Fifth, implementation and support for the economic actors from individual entrepreneurs through MSME to large national corporations through providing access to finance, developing know-how for increased productivity in goods and services, hard and soft infrastructure development, innovation, technological advances, increase of quality, access to markets, trade and export development, fair investment promotion, branding of products, services and nation’s economy, etc.

Based on this vision and strategy, the implementation of the sovereign economic doctrine should include the following components of sovereign national development: institutional development, governance and administration of economic development; building, operationalization and implementation of a just economic system; public and private investment support; sectoral economic policy and sector-unique advantages focused support; international economic cooperation; sovereign financial flows for development; infrastructure development; skills, know-how and knowledge development and human development; efficient public administration; restructuring of the public companies and business process reengineering; increasing productive and service capacity through technology and innovation; micro-, small- and medium-enterprise development; local and regional economic development; natural and mineral resources development and protection; trade and export promotion, marketing, and branding of national economy; regulation and deregulation for economic development; digitalization, e-governance, blockchain, AI.

Thus, the doctrine of sovereign economic development, with the doctrine of the sovereign state at its core, fills the de-statization vacuum left by decades of neoliberal models. This is achieved by (i) providing a broad ideological and philosophical basis and understanding of the essence of the sovereign economy, enabling the formulation of one’s own sovereign economic doctrine, and (ii) developing practical skills, knowledge, platforms, levers and tools to implement the provisions of economic theory that will enable national economies to prosper in the common interest. A similar approach is needed in the development of appropriate sovereign doctrines of political and social development.

Given the failure of the neoliberal development model to bring sustainable development to the nation-states, and failure to devise alternative theoretical and practical sources of legitimacy processes and outcomes in dissipation of neoliberal models, there is a need for establishing a new model that is taking into consideration the need for a sovereign development of a nation-states in the multipolar world that is currently taking shape. Creating an efficient and responsive nation-state educational, scientific, analytical, think-tank, as well as implementation platforms and supporting international networks will help advance the sovereign state doctrine and help the nation-states share and exchange information, experience, knowledge in developing and implementing ideological, strategic and operational plans. These are the areas where a lot of work lies ahead in the new multipolar world. Attend free online masterclass on economic development for sovereign nations on Sovereign Statecraft Lyceum:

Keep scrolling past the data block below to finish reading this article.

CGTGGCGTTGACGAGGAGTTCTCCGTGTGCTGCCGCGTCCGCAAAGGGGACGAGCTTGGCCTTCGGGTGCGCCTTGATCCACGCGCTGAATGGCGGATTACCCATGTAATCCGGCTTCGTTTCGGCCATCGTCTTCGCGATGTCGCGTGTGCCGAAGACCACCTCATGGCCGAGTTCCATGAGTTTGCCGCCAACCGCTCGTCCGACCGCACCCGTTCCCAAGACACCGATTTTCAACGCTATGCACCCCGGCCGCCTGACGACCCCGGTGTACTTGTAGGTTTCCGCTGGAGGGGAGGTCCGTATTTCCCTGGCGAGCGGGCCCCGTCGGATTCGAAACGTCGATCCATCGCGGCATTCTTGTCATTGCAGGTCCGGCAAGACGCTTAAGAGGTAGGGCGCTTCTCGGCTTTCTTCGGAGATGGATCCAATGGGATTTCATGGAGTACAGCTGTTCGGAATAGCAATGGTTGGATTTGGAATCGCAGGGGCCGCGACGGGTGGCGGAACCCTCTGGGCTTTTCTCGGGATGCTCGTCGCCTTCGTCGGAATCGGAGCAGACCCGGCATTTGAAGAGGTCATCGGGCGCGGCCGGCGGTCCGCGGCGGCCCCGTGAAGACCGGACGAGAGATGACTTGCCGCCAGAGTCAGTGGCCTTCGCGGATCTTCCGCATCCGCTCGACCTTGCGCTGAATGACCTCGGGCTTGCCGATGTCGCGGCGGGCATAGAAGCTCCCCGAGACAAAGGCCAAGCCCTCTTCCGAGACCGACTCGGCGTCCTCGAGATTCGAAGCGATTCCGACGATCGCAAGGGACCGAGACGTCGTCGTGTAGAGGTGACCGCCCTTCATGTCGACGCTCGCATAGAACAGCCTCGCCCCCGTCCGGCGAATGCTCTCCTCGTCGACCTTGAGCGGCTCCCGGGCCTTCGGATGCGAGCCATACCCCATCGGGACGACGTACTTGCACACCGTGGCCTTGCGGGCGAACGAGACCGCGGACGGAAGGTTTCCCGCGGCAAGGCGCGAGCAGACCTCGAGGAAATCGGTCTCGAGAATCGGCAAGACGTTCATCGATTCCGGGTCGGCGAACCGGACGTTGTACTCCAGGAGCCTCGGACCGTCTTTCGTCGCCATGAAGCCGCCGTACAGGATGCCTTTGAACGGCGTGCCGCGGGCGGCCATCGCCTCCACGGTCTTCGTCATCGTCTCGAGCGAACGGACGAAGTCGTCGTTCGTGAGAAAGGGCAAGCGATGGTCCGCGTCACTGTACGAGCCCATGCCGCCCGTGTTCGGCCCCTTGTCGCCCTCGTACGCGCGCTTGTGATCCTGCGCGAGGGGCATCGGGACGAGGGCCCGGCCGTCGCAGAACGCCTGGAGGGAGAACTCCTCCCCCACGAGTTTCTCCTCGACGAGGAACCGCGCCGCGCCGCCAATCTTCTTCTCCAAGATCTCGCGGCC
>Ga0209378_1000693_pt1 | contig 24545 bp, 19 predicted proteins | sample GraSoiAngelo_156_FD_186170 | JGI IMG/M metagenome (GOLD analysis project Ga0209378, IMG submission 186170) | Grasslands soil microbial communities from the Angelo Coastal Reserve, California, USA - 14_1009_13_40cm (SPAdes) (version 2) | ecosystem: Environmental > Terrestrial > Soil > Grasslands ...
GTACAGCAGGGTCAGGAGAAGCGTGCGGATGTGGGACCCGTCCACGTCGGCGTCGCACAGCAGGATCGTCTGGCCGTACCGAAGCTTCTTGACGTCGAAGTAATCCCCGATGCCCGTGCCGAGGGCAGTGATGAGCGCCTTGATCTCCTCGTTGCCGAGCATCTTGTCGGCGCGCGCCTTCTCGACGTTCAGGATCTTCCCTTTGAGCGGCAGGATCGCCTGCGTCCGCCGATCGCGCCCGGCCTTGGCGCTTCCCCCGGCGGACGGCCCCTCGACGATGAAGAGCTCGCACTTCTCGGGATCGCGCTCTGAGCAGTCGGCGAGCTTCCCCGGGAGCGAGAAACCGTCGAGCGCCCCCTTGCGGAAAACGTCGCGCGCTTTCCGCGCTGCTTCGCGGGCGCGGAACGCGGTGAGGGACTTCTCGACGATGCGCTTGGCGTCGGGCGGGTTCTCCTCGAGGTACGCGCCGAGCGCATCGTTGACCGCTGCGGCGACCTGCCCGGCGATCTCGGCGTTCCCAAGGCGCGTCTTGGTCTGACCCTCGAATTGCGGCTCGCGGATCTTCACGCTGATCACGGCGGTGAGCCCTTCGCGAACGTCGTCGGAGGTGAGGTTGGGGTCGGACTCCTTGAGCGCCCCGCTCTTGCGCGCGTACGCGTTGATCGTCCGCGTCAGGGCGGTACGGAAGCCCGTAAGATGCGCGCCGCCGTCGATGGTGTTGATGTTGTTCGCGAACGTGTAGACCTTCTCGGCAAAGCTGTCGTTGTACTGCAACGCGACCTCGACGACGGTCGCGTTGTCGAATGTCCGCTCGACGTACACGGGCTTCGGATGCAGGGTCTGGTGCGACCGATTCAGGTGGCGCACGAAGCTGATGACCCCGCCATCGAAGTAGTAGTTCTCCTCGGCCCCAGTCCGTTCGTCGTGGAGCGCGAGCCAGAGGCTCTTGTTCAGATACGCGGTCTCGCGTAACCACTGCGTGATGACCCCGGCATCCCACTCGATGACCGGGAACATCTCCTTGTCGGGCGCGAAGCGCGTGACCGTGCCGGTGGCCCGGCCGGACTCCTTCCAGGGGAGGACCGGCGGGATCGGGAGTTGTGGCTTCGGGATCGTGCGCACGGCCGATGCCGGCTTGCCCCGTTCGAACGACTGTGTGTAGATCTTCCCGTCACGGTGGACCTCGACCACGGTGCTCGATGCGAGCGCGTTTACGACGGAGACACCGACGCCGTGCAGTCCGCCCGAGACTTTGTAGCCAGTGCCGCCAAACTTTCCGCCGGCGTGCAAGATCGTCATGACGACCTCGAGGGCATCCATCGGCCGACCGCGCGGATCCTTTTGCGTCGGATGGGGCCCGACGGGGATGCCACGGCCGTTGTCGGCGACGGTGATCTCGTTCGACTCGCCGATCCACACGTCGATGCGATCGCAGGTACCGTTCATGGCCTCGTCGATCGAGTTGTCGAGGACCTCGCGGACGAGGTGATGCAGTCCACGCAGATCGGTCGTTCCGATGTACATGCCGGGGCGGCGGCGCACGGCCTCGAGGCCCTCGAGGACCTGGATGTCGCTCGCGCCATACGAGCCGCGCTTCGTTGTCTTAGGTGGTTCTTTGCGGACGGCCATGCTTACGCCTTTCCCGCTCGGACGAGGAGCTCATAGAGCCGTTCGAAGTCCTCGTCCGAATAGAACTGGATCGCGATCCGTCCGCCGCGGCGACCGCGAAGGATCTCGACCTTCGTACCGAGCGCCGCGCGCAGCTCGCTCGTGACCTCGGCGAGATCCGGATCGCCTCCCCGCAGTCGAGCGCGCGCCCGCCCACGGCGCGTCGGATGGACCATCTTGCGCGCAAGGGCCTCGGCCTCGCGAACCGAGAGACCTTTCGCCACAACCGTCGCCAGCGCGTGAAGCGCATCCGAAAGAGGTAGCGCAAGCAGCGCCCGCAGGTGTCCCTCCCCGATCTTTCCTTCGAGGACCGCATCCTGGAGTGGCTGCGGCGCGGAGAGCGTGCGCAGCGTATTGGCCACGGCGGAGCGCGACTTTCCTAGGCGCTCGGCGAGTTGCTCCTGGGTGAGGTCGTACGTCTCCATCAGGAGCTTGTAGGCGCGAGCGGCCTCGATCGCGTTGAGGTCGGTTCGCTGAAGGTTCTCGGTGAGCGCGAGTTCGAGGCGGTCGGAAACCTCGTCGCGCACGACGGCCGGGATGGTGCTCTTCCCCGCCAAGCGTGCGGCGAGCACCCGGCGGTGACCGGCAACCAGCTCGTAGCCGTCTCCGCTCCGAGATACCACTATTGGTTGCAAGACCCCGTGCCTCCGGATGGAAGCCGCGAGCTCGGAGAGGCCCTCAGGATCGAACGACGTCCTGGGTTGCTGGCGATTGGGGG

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Sumkoski, G, (2022). Global Dissipation of Neoliberal Models and the Sovereign State Doctrine. Vestnik RUDN. International Relations. – 2022. – Vol. 22. – N. 4. – P. 771-787. doi: 10.22363/2313-0660-2022-22-4-771-787.

Goran Sumkoski – Independent development expert, scholar, mentor, trainer and lecturer on economic, political and social development, author of the Sovereign Development Doctrine, founder of Sovereign Statecraft Lyceum, taught and conducted research at universities on three continents, having worked with governments, presidents, businesses and people in 30 countries across the world as a director, consultant, adviser, and as an independent expert with organizations such as the World Bank, Asian Development Bank, IMF, BBC, UN, OSCE, EU, etc. A postgraduate of University of Minnesota, USA; London School of Economics and Political Science, University of Manchester, University of East Anglia, UK; the University of St. Cyril and Methodius, Macedonia; Meiji University, Japan. Can be reached at and through